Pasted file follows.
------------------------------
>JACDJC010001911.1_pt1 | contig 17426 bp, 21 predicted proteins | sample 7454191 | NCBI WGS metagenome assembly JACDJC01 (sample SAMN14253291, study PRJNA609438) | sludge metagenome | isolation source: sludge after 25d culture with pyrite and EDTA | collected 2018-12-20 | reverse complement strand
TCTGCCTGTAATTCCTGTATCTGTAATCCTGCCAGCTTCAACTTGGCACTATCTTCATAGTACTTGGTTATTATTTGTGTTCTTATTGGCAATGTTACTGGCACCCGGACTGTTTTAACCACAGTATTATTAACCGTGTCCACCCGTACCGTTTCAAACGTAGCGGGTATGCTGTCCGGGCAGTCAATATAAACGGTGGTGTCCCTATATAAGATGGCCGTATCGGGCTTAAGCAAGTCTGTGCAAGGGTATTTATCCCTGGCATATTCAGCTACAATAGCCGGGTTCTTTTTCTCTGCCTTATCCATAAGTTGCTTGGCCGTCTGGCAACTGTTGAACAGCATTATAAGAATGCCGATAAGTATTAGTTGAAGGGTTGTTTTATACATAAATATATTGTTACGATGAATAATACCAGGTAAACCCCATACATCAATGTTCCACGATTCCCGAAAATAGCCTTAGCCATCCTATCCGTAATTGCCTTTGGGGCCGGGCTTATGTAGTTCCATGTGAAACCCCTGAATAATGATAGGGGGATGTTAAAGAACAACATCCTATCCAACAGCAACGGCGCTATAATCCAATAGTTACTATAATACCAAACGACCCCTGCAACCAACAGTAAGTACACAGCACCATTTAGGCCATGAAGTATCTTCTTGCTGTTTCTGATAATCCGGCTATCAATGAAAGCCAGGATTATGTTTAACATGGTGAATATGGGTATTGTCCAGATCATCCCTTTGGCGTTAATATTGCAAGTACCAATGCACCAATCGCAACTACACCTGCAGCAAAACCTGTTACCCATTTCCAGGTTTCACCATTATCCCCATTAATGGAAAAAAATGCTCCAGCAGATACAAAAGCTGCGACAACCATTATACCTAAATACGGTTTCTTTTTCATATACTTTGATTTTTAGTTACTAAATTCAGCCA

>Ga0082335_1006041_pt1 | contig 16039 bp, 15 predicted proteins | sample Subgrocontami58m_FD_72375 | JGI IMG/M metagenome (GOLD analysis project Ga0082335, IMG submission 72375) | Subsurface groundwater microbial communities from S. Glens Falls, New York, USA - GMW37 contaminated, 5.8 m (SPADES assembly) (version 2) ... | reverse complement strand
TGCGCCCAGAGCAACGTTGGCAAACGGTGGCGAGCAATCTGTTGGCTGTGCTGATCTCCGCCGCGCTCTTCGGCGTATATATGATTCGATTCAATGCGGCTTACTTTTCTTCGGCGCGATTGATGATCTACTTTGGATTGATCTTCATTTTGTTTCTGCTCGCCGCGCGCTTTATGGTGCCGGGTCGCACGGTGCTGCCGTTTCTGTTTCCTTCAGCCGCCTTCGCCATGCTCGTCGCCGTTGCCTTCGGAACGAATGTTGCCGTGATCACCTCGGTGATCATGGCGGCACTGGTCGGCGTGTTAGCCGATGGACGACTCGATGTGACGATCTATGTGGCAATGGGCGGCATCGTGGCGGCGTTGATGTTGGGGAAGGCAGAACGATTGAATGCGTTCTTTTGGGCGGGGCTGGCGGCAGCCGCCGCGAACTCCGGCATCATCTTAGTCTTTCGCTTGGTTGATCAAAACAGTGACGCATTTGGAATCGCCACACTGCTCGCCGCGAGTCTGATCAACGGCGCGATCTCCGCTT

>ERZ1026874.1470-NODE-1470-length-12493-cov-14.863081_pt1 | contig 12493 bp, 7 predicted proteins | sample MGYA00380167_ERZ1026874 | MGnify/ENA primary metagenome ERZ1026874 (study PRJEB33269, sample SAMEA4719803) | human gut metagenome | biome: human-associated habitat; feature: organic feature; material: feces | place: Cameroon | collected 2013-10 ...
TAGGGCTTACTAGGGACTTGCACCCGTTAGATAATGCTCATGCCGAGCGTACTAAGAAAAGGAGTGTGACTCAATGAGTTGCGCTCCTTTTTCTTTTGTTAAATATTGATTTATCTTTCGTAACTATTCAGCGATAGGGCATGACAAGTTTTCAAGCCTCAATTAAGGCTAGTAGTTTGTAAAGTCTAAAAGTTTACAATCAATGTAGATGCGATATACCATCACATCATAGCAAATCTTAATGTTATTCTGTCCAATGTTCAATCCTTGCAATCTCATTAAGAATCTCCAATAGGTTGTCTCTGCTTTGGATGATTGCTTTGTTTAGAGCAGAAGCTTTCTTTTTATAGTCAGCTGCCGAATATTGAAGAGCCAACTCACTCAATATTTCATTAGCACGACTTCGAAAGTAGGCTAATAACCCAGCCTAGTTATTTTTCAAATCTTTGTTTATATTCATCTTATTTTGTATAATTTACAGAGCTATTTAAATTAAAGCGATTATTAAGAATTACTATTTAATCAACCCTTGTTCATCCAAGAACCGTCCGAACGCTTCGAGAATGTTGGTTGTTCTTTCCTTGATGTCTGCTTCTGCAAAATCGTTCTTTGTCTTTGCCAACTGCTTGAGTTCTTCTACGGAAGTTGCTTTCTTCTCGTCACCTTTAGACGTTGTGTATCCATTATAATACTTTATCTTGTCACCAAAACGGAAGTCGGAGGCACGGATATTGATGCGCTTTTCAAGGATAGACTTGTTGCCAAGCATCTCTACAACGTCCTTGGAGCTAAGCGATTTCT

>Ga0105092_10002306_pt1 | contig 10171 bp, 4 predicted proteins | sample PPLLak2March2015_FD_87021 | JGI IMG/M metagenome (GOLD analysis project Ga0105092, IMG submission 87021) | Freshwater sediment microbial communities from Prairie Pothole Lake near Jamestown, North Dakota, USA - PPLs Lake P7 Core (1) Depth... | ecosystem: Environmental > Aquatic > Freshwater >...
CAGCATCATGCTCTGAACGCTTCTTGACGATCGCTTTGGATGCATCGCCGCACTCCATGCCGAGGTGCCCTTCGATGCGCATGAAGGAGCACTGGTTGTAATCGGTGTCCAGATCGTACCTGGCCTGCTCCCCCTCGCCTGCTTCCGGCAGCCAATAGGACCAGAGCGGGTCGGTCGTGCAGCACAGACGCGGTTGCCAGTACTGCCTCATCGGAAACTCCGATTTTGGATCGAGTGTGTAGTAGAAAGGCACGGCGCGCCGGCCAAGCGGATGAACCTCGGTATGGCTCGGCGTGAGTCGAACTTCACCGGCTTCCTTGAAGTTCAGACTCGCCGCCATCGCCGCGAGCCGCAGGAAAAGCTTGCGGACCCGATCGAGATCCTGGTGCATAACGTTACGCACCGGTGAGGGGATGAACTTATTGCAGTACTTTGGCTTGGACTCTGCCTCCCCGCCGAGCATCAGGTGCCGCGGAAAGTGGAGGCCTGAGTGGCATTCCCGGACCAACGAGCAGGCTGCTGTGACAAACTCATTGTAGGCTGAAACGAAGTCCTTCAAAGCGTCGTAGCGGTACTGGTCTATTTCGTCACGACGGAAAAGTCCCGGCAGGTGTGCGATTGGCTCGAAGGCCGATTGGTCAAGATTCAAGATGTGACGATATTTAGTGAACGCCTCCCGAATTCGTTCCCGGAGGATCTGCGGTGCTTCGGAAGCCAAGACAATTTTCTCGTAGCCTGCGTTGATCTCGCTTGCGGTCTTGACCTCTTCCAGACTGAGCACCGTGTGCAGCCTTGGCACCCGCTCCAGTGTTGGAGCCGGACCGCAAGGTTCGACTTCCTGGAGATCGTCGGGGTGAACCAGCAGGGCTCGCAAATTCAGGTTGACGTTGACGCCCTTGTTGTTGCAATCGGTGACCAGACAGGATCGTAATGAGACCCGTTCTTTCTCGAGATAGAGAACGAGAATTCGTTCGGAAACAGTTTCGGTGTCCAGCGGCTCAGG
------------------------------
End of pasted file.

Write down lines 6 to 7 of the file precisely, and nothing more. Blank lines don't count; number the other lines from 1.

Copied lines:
TAGGGCTTACTAGGGACTTGCACCCGTTAGATAATGCTCATGCCGAGCGTACTAAGAAAAGGAGTGTGACTCAATGAGTTGCGCTCCTTTTTCTTTTGTTAAATATTGATTTATCTTTCGTAACTATTCAGCGATAGGGCATGACAAGTTTTCAAGCCTCAATTAAGGCTAGTAGTTTGTAAAGTCTAAAAGTTTACAATCAATGTAGATGCGATATACCATCACATCATAGCAAATCTTAATGTTATTCTGTCCAATGTTCAATCCTTGCAATCTCATTAAGAATCTCCAATAGGTTGTCTCTGCTTTGGATGATTGCTTTGTTTAGAGCAGAAGCTTTCTTTTTATAGTCAGCTGCCGAATATTGAAGAGCCAACTCACTCAATATTTCATTAGCACGACTTCGAAAGTAGGCTAATAACCCAGCCTAGTTATTTTTCAAATCTTTGTTTATATTCATCTTATTTTGTATAATTTACAGAGCTATTTAAATTAAAGCGATTATTAAGAATTACTATTTAATCAACCCTTGTTCATCCAAGAACCGTCCGAACGCTTCGAGAATGTTGGTTGTTCTTTCCTTGATGTCTGCTTCTGCAAAATCGTTCTTTGTCTTTGCCAACTGCTTGAGTTCTTCTACGGAAGTTGCTTTCTTCTCGTCACCTTTAGACGTTGTGTATCCATTATAATACTTTATCTTGTCACCAAAACGGAAGTCGGAGGCACGGATATTGATGCGCTTTTCAAGGATAGACTTGTTGCCAAGCATCTCTACAACGTCCTTGGAGCTAAGCGATTTCT

>Ga0105092_10002306_pt1 | contig 10171 bp, 4 predicted proteins | sample PPLLak2March2015_FD_87021 | JGI IMG/M metagenome (GOLD analysis project Ga0105092, IMG submission 87021) | Freshwater sediment microbial communities from Prairie Pothole Lake near Jamestown, North Dakota, USA - PPLs Lake P7 Core (1) Depth... | ecosystem: Environmental > Aquatic > Freshwater >...